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Breathing Tips to Help You Keep Your Cool

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It can be hard to catch your breath, sometimes literally. With busy work schedules and overflowing social calendars, it’s easy to feel like you’re drowning in deadlines, to-do lists, and FOMO.

So what’s one to do when the anxiety monster attacks? Considering it rarely arrives at an opportune time, I spoke with one of Chicago Athletic Clubs’ enlightened yoga instructors, Stephanie Smith, to hear what she has to say about how to regain your cool during an early morning meltdown.

Whether you’re in a car, on your feet, or squished on the CTA, Smith’s go-to breathing techniques can help guide you back to a steady, normal-for-you rhythm. She started using this first tip after her elementary school guidance counselor shared it with her and continues to use it to this day.

“First, notice your breath and how you’re breathing,” she explains. “Then slowly inhale through your nose and exhale out of your mouth. On your next inhale tense all of your muscles. Then on your exhalation release any tension in your body from your head to your toes. Repeat 1 or 2 more times then continue to breathe, slowly focusing on softening your body on the exhales.”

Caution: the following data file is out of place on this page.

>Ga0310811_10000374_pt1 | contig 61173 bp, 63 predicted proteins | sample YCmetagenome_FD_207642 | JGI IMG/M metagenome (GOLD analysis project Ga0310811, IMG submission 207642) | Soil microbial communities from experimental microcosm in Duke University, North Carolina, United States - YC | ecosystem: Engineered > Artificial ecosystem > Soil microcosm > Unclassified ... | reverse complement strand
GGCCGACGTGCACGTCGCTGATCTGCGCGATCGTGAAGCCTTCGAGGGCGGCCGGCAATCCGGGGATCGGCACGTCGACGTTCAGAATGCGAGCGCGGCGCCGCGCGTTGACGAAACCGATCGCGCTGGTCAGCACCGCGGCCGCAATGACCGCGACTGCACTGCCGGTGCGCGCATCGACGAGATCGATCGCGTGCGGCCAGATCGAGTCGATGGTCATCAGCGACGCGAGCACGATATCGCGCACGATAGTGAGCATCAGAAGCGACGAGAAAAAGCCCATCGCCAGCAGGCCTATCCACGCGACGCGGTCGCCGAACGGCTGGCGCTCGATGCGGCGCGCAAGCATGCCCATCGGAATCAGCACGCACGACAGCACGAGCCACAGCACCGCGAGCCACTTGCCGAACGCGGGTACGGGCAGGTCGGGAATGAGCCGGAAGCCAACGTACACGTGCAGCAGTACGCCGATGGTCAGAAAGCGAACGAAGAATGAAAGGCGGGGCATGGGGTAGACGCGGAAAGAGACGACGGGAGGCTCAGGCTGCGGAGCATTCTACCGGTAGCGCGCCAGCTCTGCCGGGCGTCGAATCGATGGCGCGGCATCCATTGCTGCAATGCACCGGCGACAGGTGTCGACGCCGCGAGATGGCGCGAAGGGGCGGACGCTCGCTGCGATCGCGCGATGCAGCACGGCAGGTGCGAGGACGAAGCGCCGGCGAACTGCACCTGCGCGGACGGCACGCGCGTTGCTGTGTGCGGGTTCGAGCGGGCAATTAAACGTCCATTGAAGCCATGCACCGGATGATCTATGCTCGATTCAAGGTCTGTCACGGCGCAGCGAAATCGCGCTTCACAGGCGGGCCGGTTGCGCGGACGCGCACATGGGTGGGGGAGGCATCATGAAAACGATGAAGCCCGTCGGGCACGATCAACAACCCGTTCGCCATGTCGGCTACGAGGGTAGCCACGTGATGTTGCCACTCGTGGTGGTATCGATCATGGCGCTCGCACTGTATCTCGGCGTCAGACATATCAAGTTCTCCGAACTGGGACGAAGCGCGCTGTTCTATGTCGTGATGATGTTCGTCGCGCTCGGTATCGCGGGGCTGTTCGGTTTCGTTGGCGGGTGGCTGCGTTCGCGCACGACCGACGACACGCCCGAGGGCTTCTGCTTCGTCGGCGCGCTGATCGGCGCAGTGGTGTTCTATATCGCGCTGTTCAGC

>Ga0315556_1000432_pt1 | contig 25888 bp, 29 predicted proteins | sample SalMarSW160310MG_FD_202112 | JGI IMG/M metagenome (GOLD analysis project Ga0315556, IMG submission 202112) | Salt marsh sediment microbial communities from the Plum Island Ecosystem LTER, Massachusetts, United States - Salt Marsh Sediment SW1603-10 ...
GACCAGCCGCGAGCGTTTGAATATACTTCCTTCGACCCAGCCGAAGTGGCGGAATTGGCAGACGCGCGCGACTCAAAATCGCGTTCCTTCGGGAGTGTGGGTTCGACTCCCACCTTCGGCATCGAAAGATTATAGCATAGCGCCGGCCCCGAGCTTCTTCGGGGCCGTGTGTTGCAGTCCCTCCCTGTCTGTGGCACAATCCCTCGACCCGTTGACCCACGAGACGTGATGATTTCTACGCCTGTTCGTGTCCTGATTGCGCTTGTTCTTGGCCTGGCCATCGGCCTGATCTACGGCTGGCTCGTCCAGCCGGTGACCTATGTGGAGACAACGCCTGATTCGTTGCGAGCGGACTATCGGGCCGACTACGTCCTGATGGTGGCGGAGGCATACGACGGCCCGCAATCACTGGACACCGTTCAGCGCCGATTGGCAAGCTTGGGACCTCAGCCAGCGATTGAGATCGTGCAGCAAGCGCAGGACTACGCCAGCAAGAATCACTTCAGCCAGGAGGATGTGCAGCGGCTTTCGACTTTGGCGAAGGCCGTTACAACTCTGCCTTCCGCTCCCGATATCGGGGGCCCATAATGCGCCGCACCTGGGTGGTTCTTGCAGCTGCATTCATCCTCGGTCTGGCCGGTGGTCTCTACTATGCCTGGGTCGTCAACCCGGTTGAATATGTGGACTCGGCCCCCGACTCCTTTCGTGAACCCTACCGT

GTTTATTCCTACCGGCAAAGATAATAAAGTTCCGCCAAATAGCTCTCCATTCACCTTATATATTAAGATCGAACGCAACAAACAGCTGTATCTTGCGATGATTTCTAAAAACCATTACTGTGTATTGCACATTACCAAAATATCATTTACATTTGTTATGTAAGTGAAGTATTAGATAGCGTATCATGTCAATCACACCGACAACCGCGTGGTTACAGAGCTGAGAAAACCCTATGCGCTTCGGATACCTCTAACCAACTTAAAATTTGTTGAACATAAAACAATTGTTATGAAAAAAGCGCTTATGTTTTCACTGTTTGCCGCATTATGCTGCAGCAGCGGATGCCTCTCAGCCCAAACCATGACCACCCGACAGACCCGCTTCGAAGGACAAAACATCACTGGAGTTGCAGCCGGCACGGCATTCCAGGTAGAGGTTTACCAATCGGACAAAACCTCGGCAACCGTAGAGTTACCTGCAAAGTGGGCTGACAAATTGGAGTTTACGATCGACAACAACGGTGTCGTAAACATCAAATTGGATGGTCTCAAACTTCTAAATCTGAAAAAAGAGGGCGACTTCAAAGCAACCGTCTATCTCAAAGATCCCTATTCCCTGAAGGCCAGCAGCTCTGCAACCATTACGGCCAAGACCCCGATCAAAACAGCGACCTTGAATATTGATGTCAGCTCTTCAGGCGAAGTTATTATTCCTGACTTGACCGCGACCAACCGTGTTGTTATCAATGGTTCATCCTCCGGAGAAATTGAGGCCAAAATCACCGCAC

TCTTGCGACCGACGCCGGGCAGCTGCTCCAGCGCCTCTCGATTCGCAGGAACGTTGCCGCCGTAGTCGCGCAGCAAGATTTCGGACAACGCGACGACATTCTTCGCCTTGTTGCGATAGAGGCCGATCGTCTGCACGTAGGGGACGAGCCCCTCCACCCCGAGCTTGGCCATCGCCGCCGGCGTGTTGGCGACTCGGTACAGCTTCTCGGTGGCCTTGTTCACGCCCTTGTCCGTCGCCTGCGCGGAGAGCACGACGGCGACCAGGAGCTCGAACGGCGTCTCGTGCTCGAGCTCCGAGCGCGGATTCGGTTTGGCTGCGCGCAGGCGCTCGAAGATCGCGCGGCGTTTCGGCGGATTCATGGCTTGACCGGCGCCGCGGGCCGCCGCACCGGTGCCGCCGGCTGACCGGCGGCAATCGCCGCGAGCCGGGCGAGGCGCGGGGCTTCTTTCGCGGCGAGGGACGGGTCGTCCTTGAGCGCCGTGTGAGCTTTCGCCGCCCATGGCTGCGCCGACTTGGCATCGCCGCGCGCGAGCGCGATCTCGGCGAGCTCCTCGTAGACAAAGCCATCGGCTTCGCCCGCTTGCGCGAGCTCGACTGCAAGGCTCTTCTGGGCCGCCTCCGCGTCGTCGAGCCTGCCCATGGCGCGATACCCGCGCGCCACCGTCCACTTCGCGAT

If you feel like the first breathing tip may not be the best for you, Smith offers a second option that is less about technique and more about feeling.

“Simply place your hand on your heart,” she says.

By placing your hand on your heart you’re able to physically notice how you’re breathing. Once you notice how you’re breathing you will naturally start to regulate your rhythm.

“Most individuals relax after a hug or find physical contact relaxing; placing a hand on your heart is close to giving yourself a hug,” she added.

To start to understand where the anxiety stems from, Smith advocates for setting mental reminders to check-in with your breathing throughout the day. Sporadic check-ins can give you insight into what’s causing you to feel anxious and can help you stave off full-blown panic attacks.

“Noticing when you hold your breath can be enlightening. Your body gives clues to what you need; getting out of your head and into your body can be the challenge.”

Incorporating exercise, especially yoga, into your daily routine can make the process of ‘getting out of your head’ much easier and also help reduce feelings of being overwhelmed or anxious.

Why not make September your month to really see what yoga can do for you? Check out the clubs’ list of classes and make time to check in with yourself throughout the day.

We’d love to hear how yoga helps keep you centered. Share with us how you Ohm on our Facebook page, Twitter, or Instagram.

 

Molly McCormackMolly McCormack Moody is a freelance copywriter who enjoys lending her talents to up-and-coming artists, galleries, start-ups, and fitness institutions.

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